First, I had to get on, struggling to get my leg over the cantle. The comedic combination of ignorance and age-stiffened joints was repeated when I tried to dismount. Days later, I thought about getting on and off a motorcycle. Oh, that’s it! I needed to lean forward instead of off to the side to get on and off a horse.

Part way up, we stopped at a water tank so the horses could drink. Akamai was more interested in the grass. Wrangler drank. Toni and Mary moved off. I put the reins on the left side and used my heels to urge Wrangler to swing right. He began playing in the water and refused to move. I gave up and let the reins hang loose. He went the way he wanted, left around the tank.

At one point, the two-hoof-wide trail skirted a steep drop-off. Wrangler swung his head out over the abyss. My heart stopped. No big deal, Wrangler was just swinging wide around a turn. The views were spectacular. Toni’s running commentary was informative. It was a beautiful day. Mostly, I hung on to the pommel and watched Wrangler’s head going up and down.

Halfway through the ride, Jerry showed up with an ATV he was using to carry feed to his cattle. I’d had enough. I went back in the ATV with Jerry and one of his dogs. Mary was having the time of her life and wasn’t about to miss half the ride. It was an enjoyable two hours, although . . .

I really prefer an iron horse, a two-wheeled steed with no mind of its own.

* Ron Youngblood is a former staff writer for The Maui News. His email address is

Maui Nei

Twice a week, Sharing comes by to feed and check on one of the cat colonies she began on our rural road some years ago. All of the cats have been “fixed” and are older animals. Sharing began the colony down below the house. For a variety of reasons, the feeding station has moved up to the front of the house where their presence is a delight and I’ve inherited food chores five days a week.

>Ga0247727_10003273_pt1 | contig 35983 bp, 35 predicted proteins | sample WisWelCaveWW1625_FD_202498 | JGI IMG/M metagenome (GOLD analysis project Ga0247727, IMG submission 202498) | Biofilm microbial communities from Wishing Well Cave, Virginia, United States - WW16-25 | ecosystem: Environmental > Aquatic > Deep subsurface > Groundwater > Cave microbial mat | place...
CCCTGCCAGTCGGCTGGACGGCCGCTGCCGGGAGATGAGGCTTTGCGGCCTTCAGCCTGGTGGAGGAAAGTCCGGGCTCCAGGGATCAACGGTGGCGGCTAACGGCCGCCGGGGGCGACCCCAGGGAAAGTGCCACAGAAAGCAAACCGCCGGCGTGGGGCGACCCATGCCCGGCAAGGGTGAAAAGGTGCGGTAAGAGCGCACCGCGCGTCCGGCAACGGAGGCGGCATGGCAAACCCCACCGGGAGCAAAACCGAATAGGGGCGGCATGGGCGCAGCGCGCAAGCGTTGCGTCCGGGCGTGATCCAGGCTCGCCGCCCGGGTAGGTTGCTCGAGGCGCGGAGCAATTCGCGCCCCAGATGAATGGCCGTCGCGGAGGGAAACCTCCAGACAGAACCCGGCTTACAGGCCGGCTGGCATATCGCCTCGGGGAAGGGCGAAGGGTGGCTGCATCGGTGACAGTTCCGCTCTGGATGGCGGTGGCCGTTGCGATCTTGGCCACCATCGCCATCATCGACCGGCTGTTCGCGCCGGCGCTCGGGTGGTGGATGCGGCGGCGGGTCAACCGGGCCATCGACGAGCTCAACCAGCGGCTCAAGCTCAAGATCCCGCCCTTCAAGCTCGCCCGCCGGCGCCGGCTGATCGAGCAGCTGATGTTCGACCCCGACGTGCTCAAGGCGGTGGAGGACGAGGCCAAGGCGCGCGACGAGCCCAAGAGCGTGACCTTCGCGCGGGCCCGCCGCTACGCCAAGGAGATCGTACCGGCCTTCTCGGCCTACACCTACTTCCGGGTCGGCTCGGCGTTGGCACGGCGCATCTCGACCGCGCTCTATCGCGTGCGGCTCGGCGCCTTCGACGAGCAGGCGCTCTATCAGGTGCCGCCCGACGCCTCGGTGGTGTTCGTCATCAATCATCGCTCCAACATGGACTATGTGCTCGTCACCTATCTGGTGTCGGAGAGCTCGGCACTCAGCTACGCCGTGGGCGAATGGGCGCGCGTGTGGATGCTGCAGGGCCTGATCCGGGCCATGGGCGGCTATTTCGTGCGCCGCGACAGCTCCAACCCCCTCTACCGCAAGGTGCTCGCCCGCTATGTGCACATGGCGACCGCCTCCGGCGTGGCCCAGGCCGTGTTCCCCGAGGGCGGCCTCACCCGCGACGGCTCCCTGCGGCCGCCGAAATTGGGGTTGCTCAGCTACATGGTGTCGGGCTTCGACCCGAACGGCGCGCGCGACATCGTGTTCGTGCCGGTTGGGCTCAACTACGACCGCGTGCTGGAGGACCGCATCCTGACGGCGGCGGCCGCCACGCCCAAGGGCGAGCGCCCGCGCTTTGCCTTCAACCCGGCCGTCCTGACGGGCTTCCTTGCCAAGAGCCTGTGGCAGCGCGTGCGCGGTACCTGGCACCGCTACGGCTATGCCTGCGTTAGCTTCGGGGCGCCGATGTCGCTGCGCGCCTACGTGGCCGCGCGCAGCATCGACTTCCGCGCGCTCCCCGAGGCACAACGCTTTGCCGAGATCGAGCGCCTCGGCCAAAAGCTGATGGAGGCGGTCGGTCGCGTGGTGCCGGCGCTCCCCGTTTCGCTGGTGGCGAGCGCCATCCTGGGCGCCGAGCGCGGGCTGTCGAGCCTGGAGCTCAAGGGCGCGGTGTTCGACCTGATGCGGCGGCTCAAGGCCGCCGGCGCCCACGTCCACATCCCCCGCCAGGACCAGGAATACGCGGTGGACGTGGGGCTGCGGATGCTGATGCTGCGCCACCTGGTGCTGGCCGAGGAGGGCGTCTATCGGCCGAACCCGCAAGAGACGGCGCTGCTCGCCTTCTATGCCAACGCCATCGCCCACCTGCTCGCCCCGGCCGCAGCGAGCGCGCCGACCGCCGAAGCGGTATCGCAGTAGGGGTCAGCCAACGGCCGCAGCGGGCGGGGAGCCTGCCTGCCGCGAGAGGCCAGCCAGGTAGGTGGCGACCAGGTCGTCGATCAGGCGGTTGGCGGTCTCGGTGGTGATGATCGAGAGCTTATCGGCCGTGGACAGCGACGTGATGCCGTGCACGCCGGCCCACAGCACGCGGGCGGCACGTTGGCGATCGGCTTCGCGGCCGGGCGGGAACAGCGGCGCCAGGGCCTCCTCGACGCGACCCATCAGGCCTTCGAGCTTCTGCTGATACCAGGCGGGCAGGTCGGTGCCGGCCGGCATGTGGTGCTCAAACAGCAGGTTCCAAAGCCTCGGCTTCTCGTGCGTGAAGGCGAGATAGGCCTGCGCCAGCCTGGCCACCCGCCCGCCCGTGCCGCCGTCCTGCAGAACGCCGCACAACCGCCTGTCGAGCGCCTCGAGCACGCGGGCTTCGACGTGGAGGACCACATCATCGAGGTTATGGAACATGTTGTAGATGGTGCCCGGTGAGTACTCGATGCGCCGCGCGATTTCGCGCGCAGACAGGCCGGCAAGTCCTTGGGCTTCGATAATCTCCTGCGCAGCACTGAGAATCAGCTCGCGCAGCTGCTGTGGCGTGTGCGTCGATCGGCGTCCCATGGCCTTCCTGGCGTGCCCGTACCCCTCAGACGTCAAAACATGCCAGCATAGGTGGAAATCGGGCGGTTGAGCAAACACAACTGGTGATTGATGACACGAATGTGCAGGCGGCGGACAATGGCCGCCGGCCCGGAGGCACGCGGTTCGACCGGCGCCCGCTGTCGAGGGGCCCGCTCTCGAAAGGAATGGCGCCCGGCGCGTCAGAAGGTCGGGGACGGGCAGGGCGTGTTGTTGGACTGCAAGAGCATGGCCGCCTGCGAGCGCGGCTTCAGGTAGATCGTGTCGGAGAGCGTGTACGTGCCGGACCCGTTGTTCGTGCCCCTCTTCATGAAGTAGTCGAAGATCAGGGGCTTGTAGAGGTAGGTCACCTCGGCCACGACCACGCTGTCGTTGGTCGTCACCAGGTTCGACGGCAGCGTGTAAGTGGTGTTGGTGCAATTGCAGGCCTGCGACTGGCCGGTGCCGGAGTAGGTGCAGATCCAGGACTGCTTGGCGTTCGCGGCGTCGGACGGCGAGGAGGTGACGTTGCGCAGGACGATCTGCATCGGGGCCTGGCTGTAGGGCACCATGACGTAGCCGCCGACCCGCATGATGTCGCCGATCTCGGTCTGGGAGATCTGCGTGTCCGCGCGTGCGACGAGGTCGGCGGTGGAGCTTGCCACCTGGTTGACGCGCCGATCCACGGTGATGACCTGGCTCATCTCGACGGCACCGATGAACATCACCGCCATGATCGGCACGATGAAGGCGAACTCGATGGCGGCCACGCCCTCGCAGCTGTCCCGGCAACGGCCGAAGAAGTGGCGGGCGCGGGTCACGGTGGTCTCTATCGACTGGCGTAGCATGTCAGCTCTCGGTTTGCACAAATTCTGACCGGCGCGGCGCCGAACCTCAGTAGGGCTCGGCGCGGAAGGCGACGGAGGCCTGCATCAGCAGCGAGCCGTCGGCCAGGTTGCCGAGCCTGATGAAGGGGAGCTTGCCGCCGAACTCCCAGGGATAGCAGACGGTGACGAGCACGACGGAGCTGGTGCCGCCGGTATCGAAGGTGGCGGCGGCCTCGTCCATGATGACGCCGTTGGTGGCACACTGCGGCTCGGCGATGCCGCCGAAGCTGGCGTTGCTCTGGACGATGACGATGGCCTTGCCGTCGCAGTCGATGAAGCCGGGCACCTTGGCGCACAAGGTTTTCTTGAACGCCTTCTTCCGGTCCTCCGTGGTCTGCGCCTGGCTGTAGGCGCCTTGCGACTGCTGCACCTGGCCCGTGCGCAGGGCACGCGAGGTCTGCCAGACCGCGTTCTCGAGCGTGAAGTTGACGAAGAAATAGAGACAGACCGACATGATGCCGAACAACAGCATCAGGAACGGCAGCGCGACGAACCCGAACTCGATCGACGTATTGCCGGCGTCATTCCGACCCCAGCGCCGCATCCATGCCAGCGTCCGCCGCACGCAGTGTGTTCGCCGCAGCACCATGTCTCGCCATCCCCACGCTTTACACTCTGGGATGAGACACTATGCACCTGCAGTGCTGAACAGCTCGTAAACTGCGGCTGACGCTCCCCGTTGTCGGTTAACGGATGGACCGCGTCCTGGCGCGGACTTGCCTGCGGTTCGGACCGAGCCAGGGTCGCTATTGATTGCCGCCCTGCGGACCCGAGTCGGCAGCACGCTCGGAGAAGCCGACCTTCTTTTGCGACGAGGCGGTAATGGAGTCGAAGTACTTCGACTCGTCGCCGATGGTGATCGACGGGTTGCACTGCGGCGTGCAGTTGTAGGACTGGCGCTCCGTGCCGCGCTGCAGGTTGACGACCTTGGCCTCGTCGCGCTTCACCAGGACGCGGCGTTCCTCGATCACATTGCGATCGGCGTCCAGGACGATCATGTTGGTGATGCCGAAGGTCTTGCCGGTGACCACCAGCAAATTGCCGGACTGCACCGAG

Tubster, a gray tabby now in his dotage, and Malone, an orange and white guy who likes to hang around with humans, have been around the house for about a decade. They were here when I moved in with two cats of my own – Neville, an elegant Abyssinian cross who died a couple of years ago, and Cyrano, whose butterscotch and whip-cream coat matches Malone’s. Cyrano is the only inside cat. All the others get no closer than the garage, even though they’ve all seen Cyrano come and go via a cat door.

The current crew also includes two females, one other male, and one who lives down the street but is always on hand for an evening meal. The male is Zipper, a gray tabby who sleeps with Tubster. The hungry neighbor is Garbanzo, a juvenile Persian. The females are Baby Black, the smallest and feistiest of the bunch, and Patches, a calico who shies away from contact. Two other cats, Slinky Black and Fat Face Charlie, show up on an irregular basis.

During the years, two short-term members of the colony fell prey to traffic – a beautiful long-haired gray (I’ve forgotten the name) and Dusty Dawg, a large orange tabby named for his looks and anxious canine-like behavior. For a while, Tigger came around. He was part of nearby colony tended by Sharing until the property owner took over.

Plenty cats, for sure. However, once a colony is established there’s no choice but to feed and care for them. Sharing and I have the vet bills to prove the care part. Besides, judging from their behavior, most of the animals were abandoned pets.

Five days a week, the gang hangs out near the house around dinnertime. On the two days Sharing comes by, they spread across the yard and watch the driveway. When she drives in, they greet her. How they know one day from another is a mystery.